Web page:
Letters

Letters 02-01-2016

Real Contamination In 1968, Chicago (its Mayor Richard Daley in particular) felt menaced by anti-war protesters (Abbie Hoffman in particular) threatening to put the hallucinogenic LSD into Chicago’s water supply. In reaction to the 9/11 terrorist attacks on New York and Washington, D.C., we reacted vigorously to a perceived threat of chemical or biological terrorist attacks on our water supply. A religious cult contaminating a city water tank with salmonella in Oregon, sickening about 700, was the only such attack in our country until now. The water supply of Flint, Mich., was attacked and contaminated, not by terrorists or protesters, but by our own government...

Why The Muslim Debate? I was passing through your fine town last week and picked up a couple copies of Northern Express. There I noted a discourse concerning the Muslim situation in Dearborn. It is interesting to note that I see similar conversations in newspapers and blogs throughout the country and, in fact, throughout the world...

Kachadurian Has It All Wrong Thank you for continuing to publish Thomas Kachadurian’s bigoted editorials. If not for this publication, I wouldn’t know that such people lived in my sweet northern Michigan...

Over The Line I felt Sarah Palin crossed the line when she indicated our president did not care about those like her son who came home wounded. No one challenges her on these remarks; to me it is shameful...

Flints’ Man-made Disaster Governor Snyder’s Financial Emergency Manager Law has created a State of Emergency in Flint. In 2011, newly elected Governor Snyder signed Public Act 4, giving him the freedom to take over any city government his office found financially bankrupt, with power to override any decision of elected city officials. This law showed his primary motive — money before people. In November 2012, the People of Michigan voted down his Financial Emergency Manager Law, as they resented losing control of their cities. In December 2012, he showed his contempt for the people’s vote and signed a revised version, one that did not give power back to the people...

Defending the AR15 And Gun Rights I was amazed to read David Downer’s recent letter. He admits he is a gun owner but he expresses his ignorance of what an “assault rifle” really is, and thereby spreads the antigun position that an AR15 is an assault rifle...

Topic: cases
Monday, October 17, 2011

JUSTICE & SEX CRIMES

Features Patrick Sullivan It’s the same job held by Erin House, a special assistant attorney general who is responsible for criminal sexual conduct cases in Leelanau and Antrim counties, and who recently prosecuted Jere Clark in Bellaire, the subject of a July 11 feature in the Express.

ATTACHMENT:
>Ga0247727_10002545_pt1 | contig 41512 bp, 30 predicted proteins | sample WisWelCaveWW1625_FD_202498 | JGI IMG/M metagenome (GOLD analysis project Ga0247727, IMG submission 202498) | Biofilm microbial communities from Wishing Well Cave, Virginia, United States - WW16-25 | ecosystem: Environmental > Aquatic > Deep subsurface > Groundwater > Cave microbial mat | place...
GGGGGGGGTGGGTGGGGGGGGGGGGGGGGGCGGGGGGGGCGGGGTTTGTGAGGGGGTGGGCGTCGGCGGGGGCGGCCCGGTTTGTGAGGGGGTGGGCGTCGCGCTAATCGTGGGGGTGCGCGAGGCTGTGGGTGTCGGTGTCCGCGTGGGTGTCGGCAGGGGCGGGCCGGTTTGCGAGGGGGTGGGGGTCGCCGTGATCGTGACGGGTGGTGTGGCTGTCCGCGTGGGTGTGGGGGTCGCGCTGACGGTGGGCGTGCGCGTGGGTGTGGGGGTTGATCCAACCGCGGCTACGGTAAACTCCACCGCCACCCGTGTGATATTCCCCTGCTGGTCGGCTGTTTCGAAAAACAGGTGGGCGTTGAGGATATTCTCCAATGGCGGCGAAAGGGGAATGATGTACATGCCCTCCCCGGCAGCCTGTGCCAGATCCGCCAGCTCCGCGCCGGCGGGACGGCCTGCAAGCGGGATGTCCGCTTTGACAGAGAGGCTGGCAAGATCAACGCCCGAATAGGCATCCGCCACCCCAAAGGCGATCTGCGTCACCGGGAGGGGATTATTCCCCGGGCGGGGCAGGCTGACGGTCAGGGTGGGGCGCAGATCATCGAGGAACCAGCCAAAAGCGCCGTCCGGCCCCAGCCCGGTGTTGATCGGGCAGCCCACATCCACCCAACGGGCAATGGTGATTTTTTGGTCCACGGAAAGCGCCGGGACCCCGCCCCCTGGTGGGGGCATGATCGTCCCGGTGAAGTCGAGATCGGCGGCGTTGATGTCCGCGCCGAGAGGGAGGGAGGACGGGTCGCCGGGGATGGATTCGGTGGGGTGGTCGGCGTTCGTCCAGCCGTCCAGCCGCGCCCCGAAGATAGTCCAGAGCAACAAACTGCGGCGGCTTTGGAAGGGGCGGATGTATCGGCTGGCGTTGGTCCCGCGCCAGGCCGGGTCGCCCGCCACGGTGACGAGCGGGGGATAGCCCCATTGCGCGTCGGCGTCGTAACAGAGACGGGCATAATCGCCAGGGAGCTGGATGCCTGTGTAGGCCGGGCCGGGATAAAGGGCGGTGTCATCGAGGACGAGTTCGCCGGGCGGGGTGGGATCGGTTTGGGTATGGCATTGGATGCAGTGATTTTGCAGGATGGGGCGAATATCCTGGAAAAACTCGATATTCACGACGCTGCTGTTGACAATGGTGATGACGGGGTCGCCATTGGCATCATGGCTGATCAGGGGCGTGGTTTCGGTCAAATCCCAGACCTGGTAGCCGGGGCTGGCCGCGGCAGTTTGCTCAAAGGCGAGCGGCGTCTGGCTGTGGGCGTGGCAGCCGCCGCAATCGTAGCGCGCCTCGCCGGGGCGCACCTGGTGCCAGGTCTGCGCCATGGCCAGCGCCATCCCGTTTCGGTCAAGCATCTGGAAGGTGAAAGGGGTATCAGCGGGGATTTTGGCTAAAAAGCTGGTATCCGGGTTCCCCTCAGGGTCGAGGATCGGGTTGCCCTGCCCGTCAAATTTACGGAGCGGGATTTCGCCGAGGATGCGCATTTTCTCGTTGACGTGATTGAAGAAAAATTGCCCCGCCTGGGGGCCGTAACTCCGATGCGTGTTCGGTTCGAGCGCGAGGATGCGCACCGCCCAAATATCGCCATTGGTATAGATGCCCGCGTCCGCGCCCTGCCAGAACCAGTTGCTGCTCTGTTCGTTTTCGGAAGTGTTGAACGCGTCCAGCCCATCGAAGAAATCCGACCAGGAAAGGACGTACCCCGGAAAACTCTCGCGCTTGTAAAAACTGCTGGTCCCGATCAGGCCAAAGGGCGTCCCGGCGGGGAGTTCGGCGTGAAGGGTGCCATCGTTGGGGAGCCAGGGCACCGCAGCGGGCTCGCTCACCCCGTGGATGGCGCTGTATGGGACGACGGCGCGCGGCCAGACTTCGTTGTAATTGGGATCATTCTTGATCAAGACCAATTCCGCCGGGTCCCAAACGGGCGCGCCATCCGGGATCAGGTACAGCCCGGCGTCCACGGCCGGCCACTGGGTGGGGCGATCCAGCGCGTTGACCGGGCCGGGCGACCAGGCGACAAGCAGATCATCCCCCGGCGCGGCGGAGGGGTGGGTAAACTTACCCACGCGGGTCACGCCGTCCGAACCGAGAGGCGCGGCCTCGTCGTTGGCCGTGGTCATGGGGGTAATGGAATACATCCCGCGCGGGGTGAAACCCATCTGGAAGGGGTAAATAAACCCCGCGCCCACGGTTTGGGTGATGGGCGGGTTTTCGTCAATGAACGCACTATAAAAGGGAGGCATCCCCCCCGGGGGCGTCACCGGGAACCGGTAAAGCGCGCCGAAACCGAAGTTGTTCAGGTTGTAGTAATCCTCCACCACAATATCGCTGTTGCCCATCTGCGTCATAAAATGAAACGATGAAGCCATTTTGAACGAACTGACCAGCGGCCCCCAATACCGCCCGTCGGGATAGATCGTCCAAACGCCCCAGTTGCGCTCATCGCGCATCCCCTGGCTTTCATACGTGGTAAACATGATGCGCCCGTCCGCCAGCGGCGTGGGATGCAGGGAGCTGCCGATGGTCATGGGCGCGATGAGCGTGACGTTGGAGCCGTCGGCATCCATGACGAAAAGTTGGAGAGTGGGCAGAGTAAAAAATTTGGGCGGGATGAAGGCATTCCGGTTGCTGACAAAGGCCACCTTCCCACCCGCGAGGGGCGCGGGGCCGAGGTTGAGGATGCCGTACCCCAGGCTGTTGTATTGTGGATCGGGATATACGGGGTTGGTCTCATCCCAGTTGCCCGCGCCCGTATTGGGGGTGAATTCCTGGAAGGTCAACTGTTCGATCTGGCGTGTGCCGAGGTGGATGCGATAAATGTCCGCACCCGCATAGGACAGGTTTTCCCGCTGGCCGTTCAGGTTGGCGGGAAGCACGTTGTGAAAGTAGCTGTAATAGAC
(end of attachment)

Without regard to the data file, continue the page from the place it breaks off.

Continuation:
Monday, May 14, 2012

"Open Season" on Marijuana

Features Patrick Sullivan Marijuana advocates turn to grassroots campaign

Part two of a two-part story. Last week, the Express examined the case of Walter Sbresny, a medical marijuana patient who faces felony marijuana charges in Kalkaska County and might not be able to use his medical marijuana card-holder status as a defense at trial. This week’s story looks at the case of Archie Kiel, and the grassroots political efforts of Kiel and Sbresny.

 
Monday, June 18, 2012

Pro Bono Need Keeps Growing

Features Patrick Sullivan Attorney John Racine recognized for helping clients who can’t pay

Over the years, Legal Services of Northern Michigan has tried to plug holes when they’ve spotted them. Take divorce cases. Some less well-off people found themselves going through that ordeal without a lawyer at their side.
 
Monday, May 13, 2013

Felonies Way Up

Is it because there’s a new hard-charging prosecutor in town?

Features Patrick Sullivan

Blue and orange-clad Pugsley Correctional Facility inmates were once a rare sight inside the circuit courtroom in Traverse City. Defense attorney Paul Jarboe, who started practicing law in 1982 and who handles retained cases and is on the court’s roster for indigent defendants, said over the years he rarely saw the inmates in court.

 
Monday, January 6, 2014

A Year of Wrenching Crime

Tough first year for a young prosecutor

Features Patrick Sullivan Swanson and investigators depended on witnesses who were criminals or the associates of criminals to sort out what happened and bring charges. The case would eventually end in a no-contest plea and the defendant is scheduled to be sentenced later this month.
 
 
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